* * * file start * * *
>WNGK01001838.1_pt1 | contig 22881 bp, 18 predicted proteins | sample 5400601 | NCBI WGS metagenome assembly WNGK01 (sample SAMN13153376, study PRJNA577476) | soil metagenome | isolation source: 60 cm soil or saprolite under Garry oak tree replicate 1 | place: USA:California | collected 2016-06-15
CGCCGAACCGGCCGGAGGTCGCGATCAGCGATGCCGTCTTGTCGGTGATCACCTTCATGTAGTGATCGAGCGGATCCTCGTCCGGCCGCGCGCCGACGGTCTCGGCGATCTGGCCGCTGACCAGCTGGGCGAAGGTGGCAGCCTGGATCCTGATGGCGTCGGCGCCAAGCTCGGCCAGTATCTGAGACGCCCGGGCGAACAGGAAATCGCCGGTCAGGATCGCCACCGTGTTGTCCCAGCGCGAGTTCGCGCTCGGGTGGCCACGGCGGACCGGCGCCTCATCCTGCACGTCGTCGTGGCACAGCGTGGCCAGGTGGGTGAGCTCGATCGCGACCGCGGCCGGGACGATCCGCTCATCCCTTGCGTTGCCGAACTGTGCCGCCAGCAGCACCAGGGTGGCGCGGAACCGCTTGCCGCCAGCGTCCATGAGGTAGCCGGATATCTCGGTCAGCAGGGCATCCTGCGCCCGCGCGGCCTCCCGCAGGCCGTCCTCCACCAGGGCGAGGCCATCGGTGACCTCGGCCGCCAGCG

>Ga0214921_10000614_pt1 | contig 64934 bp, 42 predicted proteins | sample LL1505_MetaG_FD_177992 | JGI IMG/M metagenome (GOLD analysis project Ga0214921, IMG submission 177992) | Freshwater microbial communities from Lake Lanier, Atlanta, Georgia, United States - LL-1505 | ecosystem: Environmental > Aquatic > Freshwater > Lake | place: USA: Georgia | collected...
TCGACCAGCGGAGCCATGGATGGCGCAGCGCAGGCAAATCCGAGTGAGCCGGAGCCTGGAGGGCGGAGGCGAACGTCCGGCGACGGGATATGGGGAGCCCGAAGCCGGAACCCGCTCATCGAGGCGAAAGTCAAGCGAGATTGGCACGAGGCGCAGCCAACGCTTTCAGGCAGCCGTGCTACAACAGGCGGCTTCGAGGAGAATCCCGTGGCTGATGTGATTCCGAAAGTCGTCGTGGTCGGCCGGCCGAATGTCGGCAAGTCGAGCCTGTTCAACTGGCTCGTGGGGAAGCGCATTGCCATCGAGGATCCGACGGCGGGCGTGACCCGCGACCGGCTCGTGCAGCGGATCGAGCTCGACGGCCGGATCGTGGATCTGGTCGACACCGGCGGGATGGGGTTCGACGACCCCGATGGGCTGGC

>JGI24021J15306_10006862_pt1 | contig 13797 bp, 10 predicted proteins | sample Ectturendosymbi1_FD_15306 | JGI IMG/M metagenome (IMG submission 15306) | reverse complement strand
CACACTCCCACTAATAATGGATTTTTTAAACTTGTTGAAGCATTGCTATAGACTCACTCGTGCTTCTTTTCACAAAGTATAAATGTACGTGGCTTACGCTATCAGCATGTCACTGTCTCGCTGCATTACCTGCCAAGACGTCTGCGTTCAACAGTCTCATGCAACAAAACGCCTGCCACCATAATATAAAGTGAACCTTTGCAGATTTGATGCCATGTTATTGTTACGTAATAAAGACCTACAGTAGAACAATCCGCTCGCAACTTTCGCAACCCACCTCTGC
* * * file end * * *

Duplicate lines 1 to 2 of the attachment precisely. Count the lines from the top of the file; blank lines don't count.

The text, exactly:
>WNGK01001838.1_pt1 | contig 22881 bp, 18 predicted proteins | sample 5400601 | NCBI WGS metagenome assembly WNGK01 (sample SAMN13153376, study PRJNA577476) | soil metagenome | isolation source: 60 cm soil or saprolite under Garry oak tree replicate 1 | place: USA:California | collected 2016-06-15
CGCCGAACCGGCCGGAGGTCGCGATCAGCGATGCCGTCTTGTCGGTGATCACCTTCATGTAGTGATCGAGCGGATCCTCGTCCGGCCGCGCGCCGACGGTCTCGGCGATCTGGCCGCTGACCAGCTGGGCGAAGGTGGCAGCCTGGATCCTGATGGCGTCGGCGCCAAGCTCGGCCAGTATCTGAGACGCCCGGGCGAACAGGAAATCGCCGGTCAGGATCGCCACCGTGTTGTCCCAGCGCGAGTTCGCGCTCGGGTGGCCACGGCGGACCGGCGCCTCATCCTGCACGTCGTCGTGGCACAGCGTGGCCAGGTGGGTGAGCTCGATCGCGACCGCGGCCGGGACGATCCGCTCATCCCTTGCGTTGCCGAACTGTGCCGCCAGCAGCACCAGGGTGGCGCGGAACCGCTTGCCGCCAGCGTCCATGAGGTAGCCGGATATCTCGGTCAGCAGGGCATCCTGCGCCCGCGCGGCCTCCCGCAGGCCGTCCTCCACCAGGGCGAGGCCATCGGTGACCTCGGCCGCCAGCG